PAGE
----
Sharp Pain in Calf

author : AMSSM
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Member Question

I started my journey this month to lose weight with a goal of 100 pounds and completing three sprint triathlons. My beginning weight was 321 and it is now down to 307. I'm a former amateur boxer and loved skipping. I'm still pretty good at it. I attempted it for the first time today and felt a sharp pain in my calf and stopped right away to prevent injury. I had stretched and had already biked for 40 minutes so I was definitely warmed up. I am wondering if I'm too heavy for this exercise right now?  

Answer by George G.A. Pujalte, MD, FACSM
Member AMSSM

Dear reader,

It sounds like you strained your calf. The sharp pain that you felt is characteristic of this type of injury. Usually the pain comes on suddenly, just as you described.

When the leg muscles’ endurance, flexibility, and conditioning are not quite enough to cope with a particular activity, an athlete may suddenly suffer calf strain. A sudden burst of physical activity may put the calf muscles at risk of a tear. When an athlete does skipping exercises, a great deal of tension is put on the back of the leg, especially as the calf fires to make the ankle joint move to point the foot downwards (plantar flexion). The heavier the athlete’s upper body, the more force the calf is required to generate while skipping to push him upwards with the plantar flexed ankles. The suddenness of this pain in your calf leads me to believe that you may actually need to see a doctor as some strains, in reality, turn out to be bad tears of the calf or other structures at the back of the leg.

Instinctively, you appear to have stopped skipping and are looking for low-impact options. That’s a good move because treatment of calf strains definitely includes rest. Often, a walking boot may even be needed, as well as anti-inflammatory medications.

To get back to sports, a lot of athletes need to do specific physical therapy exercises to get back the full strength of their calf muscles without experiencing significant pain. Your return to sports will depend on how fast you get back to not experiencing pain while running and jumping, and that depends on the severity of the strain.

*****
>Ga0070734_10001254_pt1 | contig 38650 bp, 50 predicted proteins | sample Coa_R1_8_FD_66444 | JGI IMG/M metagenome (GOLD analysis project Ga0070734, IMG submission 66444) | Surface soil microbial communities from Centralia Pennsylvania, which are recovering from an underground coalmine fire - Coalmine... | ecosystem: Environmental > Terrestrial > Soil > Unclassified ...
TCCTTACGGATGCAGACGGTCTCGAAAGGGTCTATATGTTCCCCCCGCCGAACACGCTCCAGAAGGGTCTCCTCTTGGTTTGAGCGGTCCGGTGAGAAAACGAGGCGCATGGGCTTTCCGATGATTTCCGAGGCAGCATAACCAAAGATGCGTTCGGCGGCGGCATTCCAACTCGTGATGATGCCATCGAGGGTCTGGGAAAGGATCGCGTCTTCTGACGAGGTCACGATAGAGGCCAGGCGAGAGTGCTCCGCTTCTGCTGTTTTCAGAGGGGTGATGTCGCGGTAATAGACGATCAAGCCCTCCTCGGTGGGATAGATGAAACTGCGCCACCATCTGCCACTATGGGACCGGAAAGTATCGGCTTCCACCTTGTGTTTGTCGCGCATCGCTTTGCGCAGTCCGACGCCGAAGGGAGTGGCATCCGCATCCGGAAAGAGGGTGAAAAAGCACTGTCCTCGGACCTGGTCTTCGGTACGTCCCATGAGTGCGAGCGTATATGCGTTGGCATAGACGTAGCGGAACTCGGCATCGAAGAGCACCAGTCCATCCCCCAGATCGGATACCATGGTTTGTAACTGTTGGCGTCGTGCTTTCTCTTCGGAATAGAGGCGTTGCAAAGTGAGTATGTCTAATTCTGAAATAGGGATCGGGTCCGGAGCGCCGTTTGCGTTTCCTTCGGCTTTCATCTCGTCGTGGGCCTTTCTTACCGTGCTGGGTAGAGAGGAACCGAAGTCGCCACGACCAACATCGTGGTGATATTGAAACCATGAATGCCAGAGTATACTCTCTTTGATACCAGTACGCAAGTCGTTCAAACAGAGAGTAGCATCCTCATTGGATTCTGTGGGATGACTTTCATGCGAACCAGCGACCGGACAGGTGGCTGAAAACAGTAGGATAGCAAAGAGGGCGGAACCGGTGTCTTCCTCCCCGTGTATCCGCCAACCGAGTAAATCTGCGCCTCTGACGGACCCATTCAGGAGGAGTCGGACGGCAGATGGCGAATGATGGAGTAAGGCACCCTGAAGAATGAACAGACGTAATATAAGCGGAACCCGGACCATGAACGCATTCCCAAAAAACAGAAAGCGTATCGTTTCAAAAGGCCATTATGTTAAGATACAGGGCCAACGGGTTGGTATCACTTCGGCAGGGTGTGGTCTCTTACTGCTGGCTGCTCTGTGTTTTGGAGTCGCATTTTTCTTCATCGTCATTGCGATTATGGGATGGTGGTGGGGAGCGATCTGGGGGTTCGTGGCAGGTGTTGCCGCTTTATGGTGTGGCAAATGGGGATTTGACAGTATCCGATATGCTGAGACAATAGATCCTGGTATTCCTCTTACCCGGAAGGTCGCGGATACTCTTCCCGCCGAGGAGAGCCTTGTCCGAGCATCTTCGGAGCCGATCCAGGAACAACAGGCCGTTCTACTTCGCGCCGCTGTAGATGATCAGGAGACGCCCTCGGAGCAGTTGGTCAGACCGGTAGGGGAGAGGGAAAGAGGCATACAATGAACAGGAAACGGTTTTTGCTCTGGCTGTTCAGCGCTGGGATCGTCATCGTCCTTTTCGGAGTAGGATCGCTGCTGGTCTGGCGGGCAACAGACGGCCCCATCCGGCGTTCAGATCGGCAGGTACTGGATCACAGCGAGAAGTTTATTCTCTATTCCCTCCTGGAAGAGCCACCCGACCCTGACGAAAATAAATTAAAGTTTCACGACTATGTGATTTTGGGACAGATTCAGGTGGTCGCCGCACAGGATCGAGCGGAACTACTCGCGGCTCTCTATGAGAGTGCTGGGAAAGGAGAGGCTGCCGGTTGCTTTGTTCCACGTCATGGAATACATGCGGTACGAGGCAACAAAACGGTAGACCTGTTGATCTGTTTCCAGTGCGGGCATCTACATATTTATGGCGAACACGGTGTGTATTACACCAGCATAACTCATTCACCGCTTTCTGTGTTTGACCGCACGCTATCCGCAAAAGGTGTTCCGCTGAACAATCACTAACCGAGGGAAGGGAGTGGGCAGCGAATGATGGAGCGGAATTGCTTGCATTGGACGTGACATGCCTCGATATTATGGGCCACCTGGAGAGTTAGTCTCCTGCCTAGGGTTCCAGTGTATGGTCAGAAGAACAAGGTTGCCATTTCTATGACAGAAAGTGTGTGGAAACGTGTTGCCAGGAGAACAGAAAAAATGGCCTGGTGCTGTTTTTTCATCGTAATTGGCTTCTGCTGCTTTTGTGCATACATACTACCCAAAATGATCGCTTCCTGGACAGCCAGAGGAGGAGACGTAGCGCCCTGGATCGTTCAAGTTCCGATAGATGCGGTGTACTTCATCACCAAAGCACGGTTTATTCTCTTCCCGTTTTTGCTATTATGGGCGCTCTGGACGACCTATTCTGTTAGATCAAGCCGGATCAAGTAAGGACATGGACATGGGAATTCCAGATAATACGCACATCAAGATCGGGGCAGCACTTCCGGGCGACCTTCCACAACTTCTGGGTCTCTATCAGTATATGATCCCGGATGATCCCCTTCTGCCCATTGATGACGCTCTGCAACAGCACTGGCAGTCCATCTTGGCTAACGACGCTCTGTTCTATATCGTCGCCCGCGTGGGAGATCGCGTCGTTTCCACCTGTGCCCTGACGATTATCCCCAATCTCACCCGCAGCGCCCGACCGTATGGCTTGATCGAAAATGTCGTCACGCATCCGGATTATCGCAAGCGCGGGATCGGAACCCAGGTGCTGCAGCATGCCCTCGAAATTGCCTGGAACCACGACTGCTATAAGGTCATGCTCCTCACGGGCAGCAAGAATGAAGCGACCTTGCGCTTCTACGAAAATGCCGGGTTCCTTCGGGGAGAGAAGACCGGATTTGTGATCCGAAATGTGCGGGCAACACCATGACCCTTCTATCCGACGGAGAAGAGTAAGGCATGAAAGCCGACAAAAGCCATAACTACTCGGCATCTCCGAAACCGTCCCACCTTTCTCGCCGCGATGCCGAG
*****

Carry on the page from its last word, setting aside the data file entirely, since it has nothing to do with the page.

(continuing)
If there is a significant tear in your calf, there is a high likelihood you may injure it again, especially if you do not consistently do strengthening exercises. There are exercises called “eccentric” calf strengthening exercises that may be helpful not only as treatment but also for prevention. As unbelievable as it may seem, stretching appears not to help prevent such an injury, at least based on current evidence.

Biking is a good low-impact option, although swimming may be better, especially at it sounds as though you feel you need to lose some weight. Use of an elliptical machine may be an option that is somewhere between biking and running as far as putting stress on the injured leg.

Good luck! 

George G.A. Pujalte, MD, FACSM
Assistant Professor, Division of Sports Medicine
Departments of Family and Community Medicine, and Orthopedics and Rehabilitation
Penn State Milton S. Hershey Medical Center, Hershey, PA 17033

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date: January 20, 2014

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AMSSM

The American Medical Society for Sports Medicine (AMSSM) was formed in 1991 to fill a void that has existed in sports medicine from its earliest beginnings. The founders most recognized and expert sports medicine specialists realized that while there are several physician organizations which support sports medicine, there has not been a forum specific for primary care non-surgical sports medicine physicians.

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The American Medical Society for Sports Medicine (AMSSM) was formed in 1991 to fill a void that has existed in sports medicine from its earliest beginnings. The founders most recognized and expert sports medicine specialists realized that while there are several physician organizations which support sports medicine, there has not been a forum specific for primary care non-surgical sports medicine physicians.

FIND A SPORTS MEDICINE DOCTOR

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